Interest reached new heights in China this month after a number of Chinese Metaverse concept stocks took off. In the space of a week, gaming company ZQGame saw its shares more than double on the Shenzhen Stock Exchange after it announced it was getting into the Metaverse business.

Chinas state media has taken notice. Securities Times, a state-owned newspaper, warned in a commentary last Thursday that if people blindly invest in such grand and illusionary concepts as the Metaverse, they will be burnt in the end. However, that has not stopped Metaverse stocks from rallying.

Alex Xu, the former chief executive of Leyou, is another entrepreneur pursuing the Metaverse dream. Xu sold his Hong Kong-listed gaming company Leyou to Tencent in a US$1.3 billion cash deal last year and after leaving the firm in May, Xu founded a new holding company called MultiMetaverse, aimed at bringing the Metaverse to animation.

The truth is, a lot of people dont have a clue what the Metaverse is at its core, Xu said. But many people are now making speculative bets theres a lot of money flooding into what we call the metaverse ecosystem.

However, the Metaverse hype in China comes at a time when the countrys broader gaming industry is under pressure from tougher regulation aimed at preventing gaming addiction among children, and a purge of content deemed unsuitable by state authorities.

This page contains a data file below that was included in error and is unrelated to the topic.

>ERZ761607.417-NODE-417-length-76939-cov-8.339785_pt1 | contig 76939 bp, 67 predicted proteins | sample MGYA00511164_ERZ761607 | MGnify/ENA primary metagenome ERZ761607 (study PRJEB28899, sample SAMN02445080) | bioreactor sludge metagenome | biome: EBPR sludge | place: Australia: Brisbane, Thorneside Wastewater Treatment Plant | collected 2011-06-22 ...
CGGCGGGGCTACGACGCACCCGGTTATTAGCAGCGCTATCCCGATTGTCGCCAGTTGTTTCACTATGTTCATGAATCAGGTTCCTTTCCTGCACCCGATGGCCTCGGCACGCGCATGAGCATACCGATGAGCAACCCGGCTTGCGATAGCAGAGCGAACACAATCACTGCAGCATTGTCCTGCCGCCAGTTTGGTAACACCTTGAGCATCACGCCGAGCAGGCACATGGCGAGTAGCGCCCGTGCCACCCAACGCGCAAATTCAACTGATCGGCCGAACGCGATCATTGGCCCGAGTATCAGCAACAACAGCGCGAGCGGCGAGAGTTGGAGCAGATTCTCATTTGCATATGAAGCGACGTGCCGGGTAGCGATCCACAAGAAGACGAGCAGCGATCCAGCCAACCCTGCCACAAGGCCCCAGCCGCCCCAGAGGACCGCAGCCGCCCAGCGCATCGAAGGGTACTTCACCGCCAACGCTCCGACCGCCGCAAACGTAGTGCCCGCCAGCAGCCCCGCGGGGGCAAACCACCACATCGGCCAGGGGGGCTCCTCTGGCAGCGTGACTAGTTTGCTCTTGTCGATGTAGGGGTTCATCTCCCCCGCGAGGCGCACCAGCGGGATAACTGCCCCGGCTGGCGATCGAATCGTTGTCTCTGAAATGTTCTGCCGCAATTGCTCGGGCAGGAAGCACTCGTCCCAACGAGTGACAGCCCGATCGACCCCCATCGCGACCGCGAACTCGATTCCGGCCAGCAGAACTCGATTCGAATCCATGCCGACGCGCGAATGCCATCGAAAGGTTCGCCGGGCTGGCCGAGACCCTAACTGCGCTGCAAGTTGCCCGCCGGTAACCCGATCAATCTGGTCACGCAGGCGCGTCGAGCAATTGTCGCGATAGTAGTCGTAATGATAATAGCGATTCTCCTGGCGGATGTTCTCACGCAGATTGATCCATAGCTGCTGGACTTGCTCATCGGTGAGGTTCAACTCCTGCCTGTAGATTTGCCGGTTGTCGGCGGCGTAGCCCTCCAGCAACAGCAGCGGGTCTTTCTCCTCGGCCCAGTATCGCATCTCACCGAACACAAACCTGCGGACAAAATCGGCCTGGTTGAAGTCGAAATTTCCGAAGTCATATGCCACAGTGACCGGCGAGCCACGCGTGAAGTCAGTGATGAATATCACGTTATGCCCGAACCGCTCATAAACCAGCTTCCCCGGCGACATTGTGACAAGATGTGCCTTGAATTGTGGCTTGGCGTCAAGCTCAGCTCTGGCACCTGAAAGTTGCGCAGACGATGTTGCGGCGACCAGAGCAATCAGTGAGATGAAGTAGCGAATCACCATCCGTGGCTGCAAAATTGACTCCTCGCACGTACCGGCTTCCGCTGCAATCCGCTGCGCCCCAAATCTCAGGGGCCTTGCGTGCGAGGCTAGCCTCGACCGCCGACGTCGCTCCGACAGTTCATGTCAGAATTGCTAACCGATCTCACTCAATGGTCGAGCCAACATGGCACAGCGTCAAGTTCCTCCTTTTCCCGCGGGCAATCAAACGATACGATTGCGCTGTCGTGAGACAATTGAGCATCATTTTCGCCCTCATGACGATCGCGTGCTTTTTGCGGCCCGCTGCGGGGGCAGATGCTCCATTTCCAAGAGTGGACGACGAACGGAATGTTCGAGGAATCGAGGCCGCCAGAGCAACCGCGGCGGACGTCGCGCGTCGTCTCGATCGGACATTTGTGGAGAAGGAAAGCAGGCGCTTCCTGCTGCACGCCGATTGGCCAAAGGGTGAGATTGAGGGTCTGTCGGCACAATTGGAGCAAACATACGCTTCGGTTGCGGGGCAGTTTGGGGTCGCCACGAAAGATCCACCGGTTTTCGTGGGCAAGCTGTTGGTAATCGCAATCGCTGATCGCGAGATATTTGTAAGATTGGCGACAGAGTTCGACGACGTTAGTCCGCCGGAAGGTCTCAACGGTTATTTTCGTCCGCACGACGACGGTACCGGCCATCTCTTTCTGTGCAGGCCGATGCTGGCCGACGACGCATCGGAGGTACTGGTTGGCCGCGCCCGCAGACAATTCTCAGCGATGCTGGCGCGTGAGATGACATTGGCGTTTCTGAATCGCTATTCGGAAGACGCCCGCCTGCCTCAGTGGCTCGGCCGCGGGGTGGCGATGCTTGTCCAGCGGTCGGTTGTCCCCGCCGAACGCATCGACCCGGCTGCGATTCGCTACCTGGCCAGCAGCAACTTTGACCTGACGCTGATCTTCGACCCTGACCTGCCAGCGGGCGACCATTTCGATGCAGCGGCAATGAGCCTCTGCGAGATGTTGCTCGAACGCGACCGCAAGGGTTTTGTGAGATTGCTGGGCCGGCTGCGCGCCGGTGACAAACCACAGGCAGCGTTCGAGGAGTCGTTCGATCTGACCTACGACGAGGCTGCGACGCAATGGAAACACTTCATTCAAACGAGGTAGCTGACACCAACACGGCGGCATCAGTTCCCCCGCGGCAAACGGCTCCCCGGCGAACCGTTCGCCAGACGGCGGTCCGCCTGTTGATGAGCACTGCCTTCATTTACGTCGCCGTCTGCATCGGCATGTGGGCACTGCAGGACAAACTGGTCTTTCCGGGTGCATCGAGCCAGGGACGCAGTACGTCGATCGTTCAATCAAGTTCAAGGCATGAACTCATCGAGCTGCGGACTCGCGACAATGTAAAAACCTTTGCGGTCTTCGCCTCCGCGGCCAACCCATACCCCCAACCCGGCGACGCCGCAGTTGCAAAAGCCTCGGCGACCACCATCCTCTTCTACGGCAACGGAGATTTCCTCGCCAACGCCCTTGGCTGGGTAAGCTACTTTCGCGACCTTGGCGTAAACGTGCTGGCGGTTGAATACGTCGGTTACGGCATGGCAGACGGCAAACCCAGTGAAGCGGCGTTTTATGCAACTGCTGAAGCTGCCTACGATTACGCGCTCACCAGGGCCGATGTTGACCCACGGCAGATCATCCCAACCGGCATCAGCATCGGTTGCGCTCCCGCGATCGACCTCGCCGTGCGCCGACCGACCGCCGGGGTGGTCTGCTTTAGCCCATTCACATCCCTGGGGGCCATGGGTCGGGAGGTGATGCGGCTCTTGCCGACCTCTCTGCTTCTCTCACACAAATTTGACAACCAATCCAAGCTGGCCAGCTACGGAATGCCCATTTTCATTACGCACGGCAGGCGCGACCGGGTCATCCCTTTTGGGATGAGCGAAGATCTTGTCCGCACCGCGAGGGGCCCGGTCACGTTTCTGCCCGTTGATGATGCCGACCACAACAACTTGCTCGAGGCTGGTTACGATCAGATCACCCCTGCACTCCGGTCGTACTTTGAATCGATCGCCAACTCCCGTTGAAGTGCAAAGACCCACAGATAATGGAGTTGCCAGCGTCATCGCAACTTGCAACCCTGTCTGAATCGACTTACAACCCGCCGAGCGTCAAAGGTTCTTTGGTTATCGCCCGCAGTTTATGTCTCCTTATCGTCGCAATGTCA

Venture capitalist Matthew Ball, one of the most vocal advocates for the Metaverse and manager of the exchange traded fund META which has around US$100 million in assets under management, said that the affinity of Chinese companies for video games gives them a head-start.

The opportunity for China in the Metaverse is profound, particularly given how the country has excelled at interactive product and tech development, and in investments worldwide, said Ball.

Matthew Kanterman, senior analyst at Bloomberg Intelligence, wrote in a recent report that Chinese consumers are among the most positive on development of the Metaverse as they are already used to socialising in games. Live events and brand tie-ins may be the top revenue opportunities while user-generated content and decentralised tech play small roles, Kanterman said.